• For Household RWH, reservoirs of 2000L and 3200L capacities are found to use commonly. Community based reservoirs had a capacity of more than 10,000 L. The cost of 2000L capacity fibrocement tank ranges from Tk. 5,000 to 6,000 and is suitable for a family of 5 to 7 members. The cost of 3200L ranges from Tk. 7,000 to 8,000 and suitable for 9 to 10 members. About 91.9% of the RWH systems are in operation and are used for water collecting for drinking and cooking. For the community based RWH systems, the roof catchments are mainly RCC (41.2%) and CI sheet (58.8%). The household RWH systems consisted of CI sheet (about 73.9%) and few are RCC (about 8.0%).

Conclusions drawn from the samplings:

– The quality of the HRW depends on the materials of the storage reservoirs.

– Physical water quality like color, turbidity of most of the water samples were well below the Bangladesh Drinking Water Quality Standard (ECR, 1997) and WHO Guideline (2004) and water is aesthetically acceptable to the consumers.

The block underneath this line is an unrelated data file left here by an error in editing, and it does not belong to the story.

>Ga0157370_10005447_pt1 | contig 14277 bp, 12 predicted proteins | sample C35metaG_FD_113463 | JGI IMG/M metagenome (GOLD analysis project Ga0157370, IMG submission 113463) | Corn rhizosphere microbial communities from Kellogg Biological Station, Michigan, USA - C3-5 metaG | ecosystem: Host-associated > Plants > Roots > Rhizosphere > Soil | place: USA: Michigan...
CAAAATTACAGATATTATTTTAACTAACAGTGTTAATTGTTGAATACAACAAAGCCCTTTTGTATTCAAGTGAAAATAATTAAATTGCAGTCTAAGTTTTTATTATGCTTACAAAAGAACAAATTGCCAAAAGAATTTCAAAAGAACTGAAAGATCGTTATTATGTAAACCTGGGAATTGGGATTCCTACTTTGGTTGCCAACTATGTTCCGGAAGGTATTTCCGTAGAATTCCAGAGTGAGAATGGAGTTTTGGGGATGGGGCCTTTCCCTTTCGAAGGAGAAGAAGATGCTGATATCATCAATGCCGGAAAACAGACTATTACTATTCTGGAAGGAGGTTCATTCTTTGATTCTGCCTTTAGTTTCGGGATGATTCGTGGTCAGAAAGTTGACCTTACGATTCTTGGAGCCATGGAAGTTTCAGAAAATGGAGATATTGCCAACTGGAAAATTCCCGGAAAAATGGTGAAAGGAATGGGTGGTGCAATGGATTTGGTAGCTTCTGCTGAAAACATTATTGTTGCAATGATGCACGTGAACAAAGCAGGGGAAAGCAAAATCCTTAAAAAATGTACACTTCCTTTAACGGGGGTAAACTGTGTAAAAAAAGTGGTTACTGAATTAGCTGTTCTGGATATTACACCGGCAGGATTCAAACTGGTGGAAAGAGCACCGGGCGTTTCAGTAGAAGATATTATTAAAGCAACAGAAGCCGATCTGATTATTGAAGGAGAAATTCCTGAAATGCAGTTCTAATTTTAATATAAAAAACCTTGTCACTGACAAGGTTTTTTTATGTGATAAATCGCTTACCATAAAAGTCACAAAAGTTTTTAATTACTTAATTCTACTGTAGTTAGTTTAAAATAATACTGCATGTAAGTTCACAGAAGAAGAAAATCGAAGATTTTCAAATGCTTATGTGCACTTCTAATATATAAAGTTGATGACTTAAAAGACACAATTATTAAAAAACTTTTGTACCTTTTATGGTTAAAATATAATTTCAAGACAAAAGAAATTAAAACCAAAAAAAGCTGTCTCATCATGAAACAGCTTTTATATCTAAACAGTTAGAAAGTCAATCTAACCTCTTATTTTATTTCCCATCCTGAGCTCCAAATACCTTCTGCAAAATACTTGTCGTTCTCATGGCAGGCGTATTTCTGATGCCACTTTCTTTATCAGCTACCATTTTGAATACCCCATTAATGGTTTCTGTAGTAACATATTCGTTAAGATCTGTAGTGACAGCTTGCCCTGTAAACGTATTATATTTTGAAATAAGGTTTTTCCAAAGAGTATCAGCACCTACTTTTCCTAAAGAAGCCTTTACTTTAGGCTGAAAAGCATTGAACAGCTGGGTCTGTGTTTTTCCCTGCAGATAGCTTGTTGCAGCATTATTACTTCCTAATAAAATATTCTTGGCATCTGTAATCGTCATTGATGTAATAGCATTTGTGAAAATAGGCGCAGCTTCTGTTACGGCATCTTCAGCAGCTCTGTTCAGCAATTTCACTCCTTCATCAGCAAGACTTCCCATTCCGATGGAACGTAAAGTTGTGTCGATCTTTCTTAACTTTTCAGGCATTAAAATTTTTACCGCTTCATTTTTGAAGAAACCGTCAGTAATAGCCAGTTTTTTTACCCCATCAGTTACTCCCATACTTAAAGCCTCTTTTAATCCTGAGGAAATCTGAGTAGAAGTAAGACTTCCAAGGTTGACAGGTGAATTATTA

– Among the chemical water quality parameters, only pH of water exceeded the maximum recommended value of 8.5. pH of the water depends on storage tank materials.

– The distribution of water pH follows as: pH (plastic) < pH (brick) < pH (RCC) < pH

– storage reservoirs must be done at least once in a year before the monsoon

– International and national organizations must take an active interest in this method of water collection

With these remarks and suggestions, Moderator invites the audience for open discussion

Open discussion:

1. Is the Model that he has supported in his presentation economically feasible?

Answer: The average cost of this model is BDT 12000. This may not be affordable for the poor, nut if the benefits are calculated then it should be considered feasible.

2. Use of PBC tanks are more feasible than the costly ones suggested, then why weren’t PBC tanks used for storage?

Answer: Several options were explored, around 12 different samples of storage containers were tested- from the ‘motka’ to the more expensive materials. It was found that the longevity of PBC was less than brick tanks, since they were prone to heat and could not store water for large periods of time.

3. Ferro cement has high levels of pH as your tests show. Why is that? What are the alternative options to ferro cement?